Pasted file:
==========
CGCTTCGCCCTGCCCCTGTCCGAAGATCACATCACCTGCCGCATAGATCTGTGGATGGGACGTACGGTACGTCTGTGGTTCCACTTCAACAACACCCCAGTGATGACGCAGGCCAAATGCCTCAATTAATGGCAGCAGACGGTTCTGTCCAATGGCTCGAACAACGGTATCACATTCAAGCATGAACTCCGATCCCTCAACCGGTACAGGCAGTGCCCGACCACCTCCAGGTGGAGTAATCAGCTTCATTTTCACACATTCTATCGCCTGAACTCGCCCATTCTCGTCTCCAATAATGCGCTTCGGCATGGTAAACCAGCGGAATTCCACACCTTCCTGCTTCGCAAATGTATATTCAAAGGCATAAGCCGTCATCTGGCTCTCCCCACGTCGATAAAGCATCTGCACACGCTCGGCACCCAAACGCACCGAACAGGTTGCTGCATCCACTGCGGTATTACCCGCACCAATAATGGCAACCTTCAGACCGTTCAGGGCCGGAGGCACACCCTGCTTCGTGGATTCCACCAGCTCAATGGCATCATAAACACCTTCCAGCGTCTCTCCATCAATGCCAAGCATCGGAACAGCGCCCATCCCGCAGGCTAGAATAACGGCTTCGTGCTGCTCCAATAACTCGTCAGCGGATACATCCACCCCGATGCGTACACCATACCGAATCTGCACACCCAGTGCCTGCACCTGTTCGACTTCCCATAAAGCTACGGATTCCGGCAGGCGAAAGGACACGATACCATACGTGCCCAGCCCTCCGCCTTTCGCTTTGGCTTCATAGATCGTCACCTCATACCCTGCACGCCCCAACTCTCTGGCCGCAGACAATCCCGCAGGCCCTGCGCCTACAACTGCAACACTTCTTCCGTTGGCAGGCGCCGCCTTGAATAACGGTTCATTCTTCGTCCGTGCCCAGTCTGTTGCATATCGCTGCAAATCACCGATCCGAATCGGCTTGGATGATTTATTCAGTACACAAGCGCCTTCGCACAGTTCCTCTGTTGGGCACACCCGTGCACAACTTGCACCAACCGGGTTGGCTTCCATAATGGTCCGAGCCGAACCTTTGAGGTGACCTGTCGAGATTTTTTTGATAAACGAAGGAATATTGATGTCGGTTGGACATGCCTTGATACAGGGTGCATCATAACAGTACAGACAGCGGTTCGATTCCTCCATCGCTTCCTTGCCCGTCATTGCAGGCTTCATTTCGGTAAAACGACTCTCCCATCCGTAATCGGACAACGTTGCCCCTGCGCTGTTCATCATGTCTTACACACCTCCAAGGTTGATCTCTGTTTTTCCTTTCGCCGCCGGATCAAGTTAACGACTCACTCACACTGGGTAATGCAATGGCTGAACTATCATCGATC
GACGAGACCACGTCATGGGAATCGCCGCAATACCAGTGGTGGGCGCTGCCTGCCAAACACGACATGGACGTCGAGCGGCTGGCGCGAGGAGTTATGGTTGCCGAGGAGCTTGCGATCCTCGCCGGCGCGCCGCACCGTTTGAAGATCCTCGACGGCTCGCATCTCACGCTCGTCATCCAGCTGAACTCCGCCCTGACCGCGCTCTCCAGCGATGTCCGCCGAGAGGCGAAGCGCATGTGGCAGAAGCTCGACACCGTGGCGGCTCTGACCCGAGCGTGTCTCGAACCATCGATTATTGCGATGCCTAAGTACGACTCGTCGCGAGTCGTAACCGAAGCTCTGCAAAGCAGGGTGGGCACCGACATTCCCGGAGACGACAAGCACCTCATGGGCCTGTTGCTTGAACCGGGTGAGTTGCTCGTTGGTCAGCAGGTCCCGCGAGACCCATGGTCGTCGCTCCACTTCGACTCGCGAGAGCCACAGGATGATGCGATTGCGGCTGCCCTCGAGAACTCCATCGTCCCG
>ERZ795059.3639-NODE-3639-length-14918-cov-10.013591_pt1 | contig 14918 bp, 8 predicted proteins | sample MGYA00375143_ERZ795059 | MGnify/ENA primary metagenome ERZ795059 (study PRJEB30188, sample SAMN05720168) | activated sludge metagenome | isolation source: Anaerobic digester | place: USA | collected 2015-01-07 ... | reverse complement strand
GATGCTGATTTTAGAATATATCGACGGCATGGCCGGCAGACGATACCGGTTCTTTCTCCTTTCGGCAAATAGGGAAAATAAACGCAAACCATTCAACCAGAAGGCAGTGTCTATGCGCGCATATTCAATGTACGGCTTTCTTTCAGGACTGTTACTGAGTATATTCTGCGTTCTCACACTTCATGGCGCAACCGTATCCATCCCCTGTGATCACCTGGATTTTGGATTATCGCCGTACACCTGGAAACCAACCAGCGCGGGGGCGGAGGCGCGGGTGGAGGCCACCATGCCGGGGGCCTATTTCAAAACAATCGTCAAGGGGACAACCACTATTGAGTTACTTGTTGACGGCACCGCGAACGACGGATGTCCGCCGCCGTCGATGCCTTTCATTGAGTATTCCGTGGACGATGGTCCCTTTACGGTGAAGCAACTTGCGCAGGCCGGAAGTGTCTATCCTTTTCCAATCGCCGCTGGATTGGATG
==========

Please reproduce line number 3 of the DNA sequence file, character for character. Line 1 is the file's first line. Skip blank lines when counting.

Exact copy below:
>ERZ795059.3639-NODE-3639-length-14918-cov-10.013591_pt1 | contig 14918 bp, 8 predicted proteins | sample MGYA00375143_ERZ795059 | MGnify/ENA primary metagenome ERZ795059 (study PRJEB30188, sample SAMN05720168) | activated sludge metagenome | isolation source: Anaerobic digester | place: USA | collected 2015-01-07 ... | reverse complement strand